The Spirit and the Word are the waters of life, and they are indivisible. We cannot believe the Word of the Father except by the Spirit of the Father. Christians are “born of water and the Spirit,” which is to say, by the Word of God sealed into our hearts through the ministry of the Holy Spirit.
There is more to the full context of John’s Gospel. Another major Johannine theme is the gracious illumination of the words of God has given to the elect by the Holy Spirit. John repeatedly states that only the elect will understand and believe, because it has been given to them to be taught by the Spirit:
“No one can come to me unless the Father who sent me draws him … Everyone who has heard and learned from the Father comes to Me.” (John 6:44)
“If God were your Father, you would love Me, for I came from God and I am here … Whoever is of God hears the words of God. The reason why you do not hear them is that you are not of God.” (John 8:47)
“The sheep hear His voice, and He calls His own sheep by name and leads them out … the sheep follow Him, for they know His voice. A stranger they will not follow, but they will flee from him, for they do not know the voice of strangers … I know My own and My own know Me … they will listen to my voice.” (John 10:4-16)
“You do not believe because you are not among my sheep. My sheep hear my voice, and I know them, and they follow Me.” (John 10:27)
Then a voice came from heaven: “I have glorified it, and I will glorify it again.” The crowd that stood there and heard it said that it had thundered. Others said, “An angel has spoken to Him.” (John 12:28-29)
This was to fulfill the word of Isaiah the prophet: “Lord, who has believed our message? And to whom has the arm of the Lord been revealed?” For this reason they were unable to believe. For again, Isaiah says: “He has blinded their eyes and hardened their hearts, so that they cannot see with their eyes, and understand with their hearts, and turn, and I would heal them.” (John 12:38-40)
“Judas (not Iscariot) asked Him, “Lord, why are You going to reveal Yourself to us and not to the world?” Jesus replied, “If anyone loves Me, he will keep My word. My Father will love him, and We will come to him and make Our home with him. Whoever does not love Me does not keep My words. The word that you hear is not My own, but it is from the Father Who sent Me. All this I have spoken to you while I am still with you. But the Advocate, the Holy Spirit, whom the Father will send in My name, will teach you all things and will remind you of everything I have told you.” (John 14:22-26)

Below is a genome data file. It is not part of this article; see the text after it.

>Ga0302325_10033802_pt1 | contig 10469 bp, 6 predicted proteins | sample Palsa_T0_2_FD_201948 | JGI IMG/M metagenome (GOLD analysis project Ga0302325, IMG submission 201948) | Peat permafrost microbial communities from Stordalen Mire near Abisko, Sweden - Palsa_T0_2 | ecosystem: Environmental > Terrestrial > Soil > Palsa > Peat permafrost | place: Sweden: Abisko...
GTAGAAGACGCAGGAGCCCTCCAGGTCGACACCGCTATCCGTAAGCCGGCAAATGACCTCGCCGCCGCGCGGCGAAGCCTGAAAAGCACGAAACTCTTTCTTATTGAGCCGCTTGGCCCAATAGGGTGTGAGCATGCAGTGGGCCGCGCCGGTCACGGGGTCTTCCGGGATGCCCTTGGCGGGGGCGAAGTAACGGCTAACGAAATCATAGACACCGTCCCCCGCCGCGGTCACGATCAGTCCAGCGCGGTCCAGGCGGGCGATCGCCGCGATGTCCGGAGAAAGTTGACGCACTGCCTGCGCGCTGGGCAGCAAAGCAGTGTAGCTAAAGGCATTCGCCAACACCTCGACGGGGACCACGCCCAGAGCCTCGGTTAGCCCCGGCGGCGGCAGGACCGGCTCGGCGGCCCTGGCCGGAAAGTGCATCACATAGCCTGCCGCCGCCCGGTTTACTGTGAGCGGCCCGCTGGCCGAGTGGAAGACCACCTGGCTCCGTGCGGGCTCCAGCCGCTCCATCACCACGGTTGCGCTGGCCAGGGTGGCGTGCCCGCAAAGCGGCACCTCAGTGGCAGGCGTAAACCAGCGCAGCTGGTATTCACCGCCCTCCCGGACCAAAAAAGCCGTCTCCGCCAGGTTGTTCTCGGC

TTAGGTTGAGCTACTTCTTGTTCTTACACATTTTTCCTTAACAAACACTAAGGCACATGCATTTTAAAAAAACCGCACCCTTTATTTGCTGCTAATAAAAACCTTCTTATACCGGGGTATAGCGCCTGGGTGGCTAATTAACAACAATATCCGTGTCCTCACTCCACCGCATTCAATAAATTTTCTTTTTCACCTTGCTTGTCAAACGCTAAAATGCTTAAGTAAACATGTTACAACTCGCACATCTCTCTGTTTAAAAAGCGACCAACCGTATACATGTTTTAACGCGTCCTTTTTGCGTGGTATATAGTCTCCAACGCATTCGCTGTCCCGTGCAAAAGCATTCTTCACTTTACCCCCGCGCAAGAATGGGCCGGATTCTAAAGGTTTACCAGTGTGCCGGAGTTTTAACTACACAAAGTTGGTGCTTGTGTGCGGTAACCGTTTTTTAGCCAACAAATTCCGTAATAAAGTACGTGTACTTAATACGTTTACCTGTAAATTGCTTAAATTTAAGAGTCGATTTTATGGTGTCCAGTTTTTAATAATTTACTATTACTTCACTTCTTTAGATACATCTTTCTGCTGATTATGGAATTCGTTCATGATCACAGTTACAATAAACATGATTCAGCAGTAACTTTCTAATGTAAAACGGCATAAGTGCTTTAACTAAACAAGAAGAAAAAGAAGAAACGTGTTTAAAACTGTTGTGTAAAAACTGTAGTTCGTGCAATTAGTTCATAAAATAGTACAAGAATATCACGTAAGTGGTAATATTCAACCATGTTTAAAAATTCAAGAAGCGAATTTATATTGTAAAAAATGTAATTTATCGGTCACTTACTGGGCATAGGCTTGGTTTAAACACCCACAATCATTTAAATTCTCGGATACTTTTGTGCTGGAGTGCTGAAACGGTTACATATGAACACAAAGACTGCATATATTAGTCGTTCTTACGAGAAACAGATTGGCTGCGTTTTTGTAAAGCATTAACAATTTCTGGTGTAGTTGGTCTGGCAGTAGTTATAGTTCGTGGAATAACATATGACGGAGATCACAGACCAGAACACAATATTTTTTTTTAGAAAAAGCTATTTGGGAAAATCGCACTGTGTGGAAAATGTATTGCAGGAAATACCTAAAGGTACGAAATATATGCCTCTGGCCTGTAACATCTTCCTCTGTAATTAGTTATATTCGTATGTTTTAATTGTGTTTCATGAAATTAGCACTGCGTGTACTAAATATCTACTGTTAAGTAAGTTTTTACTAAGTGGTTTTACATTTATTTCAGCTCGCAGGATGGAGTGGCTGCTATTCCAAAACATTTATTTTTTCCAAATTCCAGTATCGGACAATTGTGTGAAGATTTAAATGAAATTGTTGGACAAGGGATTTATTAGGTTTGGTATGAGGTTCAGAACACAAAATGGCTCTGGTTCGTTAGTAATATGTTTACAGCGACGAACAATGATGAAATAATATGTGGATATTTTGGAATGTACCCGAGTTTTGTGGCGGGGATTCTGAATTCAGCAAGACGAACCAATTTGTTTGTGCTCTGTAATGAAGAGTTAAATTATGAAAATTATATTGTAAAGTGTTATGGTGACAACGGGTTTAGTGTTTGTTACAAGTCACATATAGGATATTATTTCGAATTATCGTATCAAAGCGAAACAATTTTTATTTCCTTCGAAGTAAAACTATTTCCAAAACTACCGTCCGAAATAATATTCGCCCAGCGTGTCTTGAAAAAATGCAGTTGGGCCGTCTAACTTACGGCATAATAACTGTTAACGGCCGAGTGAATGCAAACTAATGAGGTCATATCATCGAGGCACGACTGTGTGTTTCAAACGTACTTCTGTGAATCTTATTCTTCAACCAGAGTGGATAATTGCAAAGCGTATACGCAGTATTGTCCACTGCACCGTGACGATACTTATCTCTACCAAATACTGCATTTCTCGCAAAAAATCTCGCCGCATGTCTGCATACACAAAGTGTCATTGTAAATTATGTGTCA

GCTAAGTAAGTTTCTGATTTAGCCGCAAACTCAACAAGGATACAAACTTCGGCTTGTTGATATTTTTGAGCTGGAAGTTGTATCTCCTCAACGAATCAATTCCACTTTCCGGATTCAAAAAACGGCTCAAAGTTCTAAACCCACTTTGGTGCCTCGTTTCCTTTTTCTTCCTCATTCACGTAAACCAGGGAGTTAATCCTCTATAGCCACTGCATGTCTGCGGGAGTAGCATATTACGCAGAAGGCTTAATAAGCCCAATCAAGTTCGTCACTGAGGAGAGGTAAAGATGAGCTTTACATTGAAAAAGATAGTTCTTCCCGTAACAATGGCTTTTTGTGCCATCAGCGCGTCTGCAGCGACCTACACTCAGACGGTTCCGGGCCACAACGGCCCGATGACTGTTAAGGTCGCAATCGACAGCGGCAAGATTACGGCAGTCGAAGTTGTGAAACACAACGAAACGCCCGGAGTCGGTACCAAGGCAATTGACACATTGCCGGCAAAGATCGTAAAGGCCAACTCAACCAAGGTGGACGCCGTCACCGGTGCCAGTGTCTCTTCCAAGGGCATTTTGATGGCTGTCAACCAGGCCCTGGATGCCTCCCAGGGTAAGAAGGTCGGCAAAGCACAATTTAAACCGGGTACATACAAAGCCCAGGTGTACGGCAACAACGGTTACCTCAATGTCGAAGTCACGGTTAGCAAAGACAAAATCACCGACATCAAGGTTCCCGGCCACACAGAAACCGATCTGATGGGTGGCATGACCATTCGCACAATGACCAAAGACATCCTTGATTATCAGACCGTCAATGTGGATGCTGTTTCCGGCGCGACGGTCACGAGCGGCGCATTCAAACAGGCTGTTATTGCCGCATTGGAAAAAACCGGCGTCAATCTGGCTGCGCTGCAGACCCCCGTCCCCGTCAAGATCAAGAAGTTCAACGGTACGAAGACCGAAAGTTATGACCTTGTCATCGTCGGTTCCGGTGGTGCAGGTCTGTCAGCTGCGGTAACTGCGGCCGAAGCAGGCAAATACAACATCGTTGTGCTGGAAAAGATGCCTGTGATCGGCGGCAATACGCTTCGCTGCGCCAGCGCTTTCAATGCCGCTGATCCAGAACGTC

“When the Helper comes, whom I will send to you from the Father, the Spirit of truth, Who proceeds from the Father, He will bear witness about Me. And you will also bear witness, because you have been with Me from the beginning.” (John 15:26-27)
“When the Spirit of Truth comes, He will guide you into all the truth, for He will not speak on His own authority, but whatever He hears He will speak … therefore I said that He will take what is Mine and declare it to you.” (John 15:13-15)
“Father … You have given [Me] authority over all flesh, to give eternal life to all whom You have given [Me]. And this is eternal life, that they know You, the only true God, and Jesus Christ Whom You have sent.” (John 17:1-3)
Jesus elsewhere teaches in parables to conceal His teachings from the reprobate (Mark 4:11), underscoring the truth that the Spirit illuminates the Word, whether couched in obscurity or not. The point is not so much that the reprobate do not understand Jesus’ words—they would not believe even if they did—as that the elect do, for to them “has been given the secret of the Kingdom of God.” This is why the crowd departs in unbelief in John 6:66, and why Jesus makes no further effort to persuade them or to explain His teachings. The Gospel in John 6, as the Gospel more generally, is “veiled to those who are perishing” (2 Corinthians 4:1).
The implications of all of the above—the ministry of the Holy Spirit promised directly to the elect in their understanding of God’s Word—for the doctrine of Sola Scriptura are obvious. The question, “By what authority are you teaching these things?” (cf. Mark 11:28) is answered by a gloss on John 5:31-32: “If I alone bear witness about these things, my testimony is not true. There is another who bears witness, and I know that the testimony that He bears is true.” There is no deeper authority than the Spirit and the Word, and nothing beyond these that authenticates their witness to the elect. They are—as we will soon see—the very bedrock of the Church of God.
John picks up both of the same themes—justification by faith and the witness of the Spirit to the Word—again in his First Epistle, employing them organically together:
But you have been anointed by the Holy One, and you all have knowledge. (1 John 2:20)
But the anointing that you received from Him abides in you, and you have no need that anyone should teach you. But as His anointing teaches you about everything, and is true, and is no lie—just as it has taught you, abide in Him. (John 2:26-27)
We are from God. Whoever knows God listens to us; whoever is not from God does not listen to us. By this we know the Spirit of truth and the spirit of error. (1 John 4:6)
By this we know that we abide in Him and He in us, because He has given us of His Spirit. And we have seen and testify that the Father has sent His Son to be the Savior of the world. Whoever confesses that Jesus is the Son of God, God abides in him, and he in God. So we have come to know and to believe the love that God has for us. (1 John 4:13-16)
Everyone who believes that Jesus is the Christ has been born of God, and everyone who loves the Father loves whoever has been born of Him. (1 John 5:1)
For everyone who has been born of God overcomes the world. And this is the victory that has overcome the world — our faith. Who is it that overcomes the world except the one who believes that Jesus is the Son of God? … If we receive the testimony of men, the testimony of God is greater, for this is the testimony of God that he has borne concerning his Son. Whoever believes in the Son of God has the testimony in himself. Whoever does not believe God has made him a liar, because he has not believed in the testimony that God has borne concerning his Son. And this is the testimony, that God gave us eternal life, and this life is in his Son. Whoever has the Son has life; whoever does not have the Son of God does not have life. I write these things to you who believe in the name of the Son of God, that you may know that you have eternal life. (1 John 5:4-13)